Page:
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More Premium Processing: Robbing Peter to Pay Paul?

Updated: Jan 14, 2021

While the expansion of premium processing will be hailed by many foreign nationals as a godsend, we should all be cautiously optimistic about this new benefit being offered by USCIS. Will immigrant applicants need to pay expensive premium processing fees simply to prevent themselves from having inordinately lengthy wait times, much longer than we see today? Compare premium processing to seats on an airplane at the front of economy class, which airlines sell for additional fees on the basis that they have additional legroom that was created by compacting the seats in the back of the aircraft. The premium seats created a better experience, but made the experience of regular coach passengers more miserable.

Accordingly, everyone essentially becomes compelled to pay for premium processing, and the overall benefit realized by any given individual may only be marginal. See article: Congress Greatly Expands Premium Processing For Immigration Benefits

With the passage of "Emergency Stopgap USCIS Stabilization Act", which President Trump signed into law on September 30, 2020, USCIS has expanded the "premium processing" benefit. As a result, premium processing is now available for a substantially wider variety of USCIS applications than in the past. However, almost nothing in the world of U.S. immigration is without a caveat, and that is also the case here. Accordingly, while a greater number of USCIS applications now qualify for premium processing, both the fee and the turnaround time have significantly risen. In the past, USCIS was required to respond to applications requesting premium processing within 15 days, the minimum turnaround time for such applications is now 30 days. Similarly, for applications where premium processing was available in the past, the minimum fee for requesting premium processing has risen from $1,440 to $2,500 (except for H-2B and R-1 petitions).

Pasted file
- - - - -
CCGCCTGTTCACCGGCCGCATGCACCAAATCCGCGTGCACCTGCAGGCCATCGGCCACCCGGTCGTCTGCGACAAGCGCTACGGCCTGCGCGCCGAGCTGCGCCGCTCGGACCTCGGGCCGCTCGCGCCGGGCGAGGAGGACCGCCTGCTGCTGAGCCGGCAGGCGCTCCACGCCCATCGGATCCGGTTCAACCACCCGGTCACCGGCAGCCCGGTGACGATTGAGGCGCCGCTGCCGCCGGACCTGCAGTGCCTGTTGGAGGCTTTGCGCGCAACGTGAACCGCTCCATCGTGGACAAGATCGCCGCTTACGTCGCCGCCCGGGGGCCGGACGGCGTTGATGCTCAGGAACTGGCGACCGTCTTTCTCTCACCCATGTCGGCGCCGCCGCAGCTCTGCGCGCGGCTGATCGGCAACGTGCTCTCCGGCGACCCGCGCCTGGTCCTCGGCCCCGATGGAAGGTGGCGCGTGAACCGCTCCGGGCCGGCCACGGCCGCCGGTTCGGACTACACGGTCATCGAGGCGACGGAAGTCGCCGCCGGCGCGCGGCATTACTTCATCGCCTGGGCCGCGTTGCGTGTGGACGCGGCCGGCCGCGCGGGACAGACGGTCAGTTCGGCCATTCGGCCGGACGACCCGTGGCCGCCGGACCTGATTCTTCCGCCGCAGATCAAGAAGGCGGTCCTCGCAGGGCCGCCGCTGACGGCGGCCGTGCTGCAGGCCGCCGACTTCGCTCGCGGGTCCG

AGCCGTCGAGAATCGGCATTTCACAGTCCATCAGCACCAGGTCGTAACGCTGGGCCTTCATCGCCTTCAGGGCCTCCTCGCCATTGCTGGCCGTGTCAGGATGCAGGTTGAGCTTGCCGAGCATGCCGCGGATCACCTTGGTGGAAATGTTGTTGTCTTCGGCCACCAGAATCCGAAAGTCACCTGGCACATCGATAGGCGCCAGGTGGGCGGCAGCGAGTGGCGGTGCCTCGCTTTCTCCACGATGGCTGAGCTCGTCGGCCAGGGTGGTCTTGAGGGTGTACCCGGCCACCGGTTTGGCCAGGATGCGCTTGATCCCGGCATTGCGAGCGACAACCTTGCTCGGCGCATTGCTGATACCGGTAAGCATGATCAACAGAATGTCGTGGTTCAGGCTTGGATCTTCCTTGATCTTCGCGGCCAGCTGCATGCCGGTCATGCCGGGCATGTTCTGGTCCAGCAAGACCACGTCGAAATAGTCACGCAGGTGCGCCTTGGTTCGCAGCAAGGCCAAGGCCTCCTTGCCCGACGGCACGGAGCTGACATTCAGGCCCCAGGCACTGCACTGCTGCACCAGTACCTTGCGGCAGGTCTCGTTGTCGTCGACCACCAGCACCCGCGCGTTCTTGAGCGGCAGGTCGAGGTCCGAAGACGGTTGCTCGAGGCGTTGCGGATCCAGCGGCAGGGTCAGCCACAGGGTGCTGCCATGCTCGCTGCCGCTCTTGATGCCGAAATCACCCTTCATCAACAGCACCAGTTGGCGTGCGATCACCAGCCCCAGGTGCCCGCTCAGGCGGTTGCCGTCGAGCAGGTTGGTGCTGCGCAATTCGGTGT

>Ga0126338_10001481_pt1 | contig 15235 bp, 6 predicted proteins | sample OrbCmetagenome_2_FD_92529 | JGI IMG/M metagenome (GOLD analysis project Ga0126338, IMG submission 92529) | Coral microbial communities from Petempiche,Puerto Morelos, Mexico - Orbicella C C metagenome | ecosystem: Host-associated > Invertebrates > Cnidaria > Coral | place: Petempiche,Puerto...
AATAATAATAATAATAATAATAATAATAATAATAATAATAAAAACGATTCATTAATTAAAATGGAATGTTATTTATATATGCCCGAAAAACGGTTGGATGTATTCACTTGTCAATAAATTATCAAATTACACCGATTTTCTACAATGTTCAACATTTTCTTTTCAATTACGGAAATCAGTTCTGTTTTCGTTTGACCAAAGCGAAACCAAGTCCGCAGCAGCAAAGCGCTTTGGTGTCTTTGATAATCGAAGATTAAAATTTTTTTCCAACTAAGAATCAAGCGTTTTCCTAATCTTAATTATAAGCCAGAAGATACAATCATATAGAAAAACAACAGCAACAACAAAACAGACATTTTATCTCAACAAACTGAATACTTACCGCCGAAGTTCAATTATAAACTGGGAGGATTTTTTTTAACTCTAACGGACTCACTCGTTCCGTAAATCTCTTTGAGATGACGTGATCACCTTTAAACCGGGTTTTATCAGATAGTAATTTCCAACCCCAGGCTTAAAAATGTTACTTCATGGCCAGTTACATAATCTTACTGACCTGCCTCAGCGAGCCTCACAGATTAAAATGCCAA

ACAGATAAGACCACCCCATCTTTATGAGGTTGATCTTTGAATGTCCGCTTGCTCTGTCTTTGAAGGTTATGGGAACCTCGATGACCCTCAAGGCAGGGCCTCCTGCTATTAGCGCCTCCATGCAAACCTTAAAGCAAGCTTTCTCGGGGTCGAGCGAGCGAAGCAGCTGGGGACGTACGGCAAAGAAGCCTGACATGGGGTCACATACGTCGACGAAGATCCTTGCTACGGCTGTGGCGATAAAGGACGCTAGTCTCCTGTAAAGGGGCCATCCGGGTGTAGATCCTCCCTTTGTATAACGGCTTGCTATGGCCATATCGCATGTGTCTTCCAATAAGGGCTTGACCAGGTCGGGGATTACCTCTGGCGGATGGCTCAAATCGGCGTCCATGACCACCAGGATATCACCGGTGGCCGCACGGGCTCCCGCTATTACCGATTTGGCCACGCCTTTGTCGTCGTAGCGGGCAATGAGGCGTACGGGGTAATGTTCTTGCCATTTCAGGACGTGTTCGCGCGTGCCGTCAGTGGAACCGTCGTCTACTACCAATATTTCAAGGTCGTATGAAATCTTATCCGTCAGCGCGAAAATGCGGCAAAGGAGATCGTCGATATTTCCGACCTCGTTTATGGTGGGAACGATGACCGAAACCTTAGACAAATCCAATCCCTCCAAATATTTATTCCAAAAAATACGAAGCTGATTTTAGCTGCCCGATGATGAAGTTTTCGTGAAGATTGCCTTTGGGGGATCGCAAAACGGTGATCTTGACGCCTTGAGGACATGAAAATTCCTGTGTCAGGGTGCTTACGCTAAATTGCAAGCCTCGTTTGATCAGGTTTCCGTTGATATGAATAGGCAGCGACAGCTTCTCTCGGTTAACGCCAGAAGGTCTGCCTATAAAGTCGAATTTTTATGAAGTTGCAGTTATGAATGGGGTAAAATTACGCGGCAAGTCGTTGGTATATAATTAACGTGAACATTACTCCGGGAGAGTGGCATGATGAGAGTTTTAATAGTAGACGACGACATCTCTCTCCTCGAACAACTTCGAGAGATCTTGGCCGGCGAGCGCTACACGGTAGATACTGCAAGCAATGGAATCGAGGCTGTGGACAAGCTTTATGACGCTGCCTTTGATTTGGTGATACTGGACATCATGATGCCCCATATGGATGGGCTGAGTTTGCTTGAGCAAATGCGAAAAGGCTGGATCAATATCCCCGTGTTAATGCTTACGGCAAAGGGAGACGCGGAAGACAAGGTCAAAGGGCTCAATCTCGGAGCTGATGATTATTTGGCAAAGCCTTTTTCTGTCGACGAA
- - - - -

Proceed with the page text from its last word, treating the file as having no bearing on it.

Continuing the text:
These are the types of applications that now qualify for premium processing:

  1. Employment-based non-immigrant petitions and associated applications for dependents;

  2. Form I-140 petitions;

  3. Form I-539;

  4. Form I-765; and

  5. Any other immigration benefit type deemed appropriate by the Secretary.

The new law allows DHS to set fees for expanded premium processing services, but the fees must be consistent with the following: 

  1. EB-1 petitions for Multinational Managers and Executives, or EB-2 NIW petitions – fee must be no greater than $2,500 and processing time must be no greater than 45 days;

  2. Change of status requests for F, J and M - fee must be no greater than $1,750, and processing time must be no greater than 30 days;

  3. Change of status requests for dependents seeking E, H, L, O, P and R – fee must be no greater than $1,750, and processing time must be no greater than 30 days; and

  4. Form I-765 – fee must be no greater than $1,750, and processing time must be no greater than 30 days.

We assist countless foreign nationals and we will be happy to personally assist you with your application as well. Send us an E-mail or call us at (888)354-6257. For reasons on why you should consult an immigration attorney whenever you have an immigration issue, see our page titled: Reasons Why it is Vital to Use an Immigration Lawyer.



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